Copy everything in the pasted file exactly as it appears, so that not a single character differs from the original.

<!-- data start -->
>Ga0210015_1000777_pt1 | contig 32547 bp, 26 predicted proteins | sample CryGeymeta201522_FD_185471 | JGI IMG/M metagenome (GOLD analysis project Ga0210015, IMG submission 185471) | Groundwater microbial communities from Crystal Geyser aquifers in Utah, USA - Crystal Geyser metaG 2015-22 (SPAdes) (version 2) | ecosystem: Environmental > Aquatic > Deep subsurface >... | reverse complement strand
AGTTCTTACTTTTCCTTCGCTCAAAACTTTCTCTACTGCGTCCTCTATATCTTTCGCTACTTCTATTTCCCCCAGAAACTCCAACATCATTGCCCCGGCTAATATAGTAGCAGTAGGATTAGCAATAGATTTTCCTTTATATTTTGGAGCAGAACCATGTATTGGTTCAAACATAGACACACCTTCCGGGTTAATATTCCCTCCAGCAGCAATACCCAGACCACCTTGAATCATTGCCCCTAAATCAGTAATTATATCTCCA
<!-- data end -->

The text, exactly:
>Ga0210015_1000777_pt1 | contig 32547 bp, 26 predicted proteins | sample CryGeymeta201522_FD_185471 | JGI IMG/M metagenome (GOLD analysis project Ga0210015, IMG submission 185471) | Groundwater microbial communities from Crystal Geyser aquifers in Utah, USA - Crystal Geyser metaG 2015-22 (SPAdes) (version 2) | ecosystem: Environmental > Aquatic > Deep subsurface >... | reverse complement strand
AGTTCTTACTTTTCCTTCGCTCAAAACTTTCTCTACTGCGTCCTCTATATCTTTCGCTACTTCTATTTCCCCCAGAAACTCCAACATCATTGCCCCGGCTAATATAGTAGCAGTAGGATTAGCAATAGATTTTCCTTTATATTTTGGAGCAGAACCATGTATTGGTTCAAACATAGACACACCTTCCGGGTTAATATTCCCTCCAGCAGCAATACCCAGACCACCTTGAATCATTGCCCCTAAATCAGTAATTATATCTCCA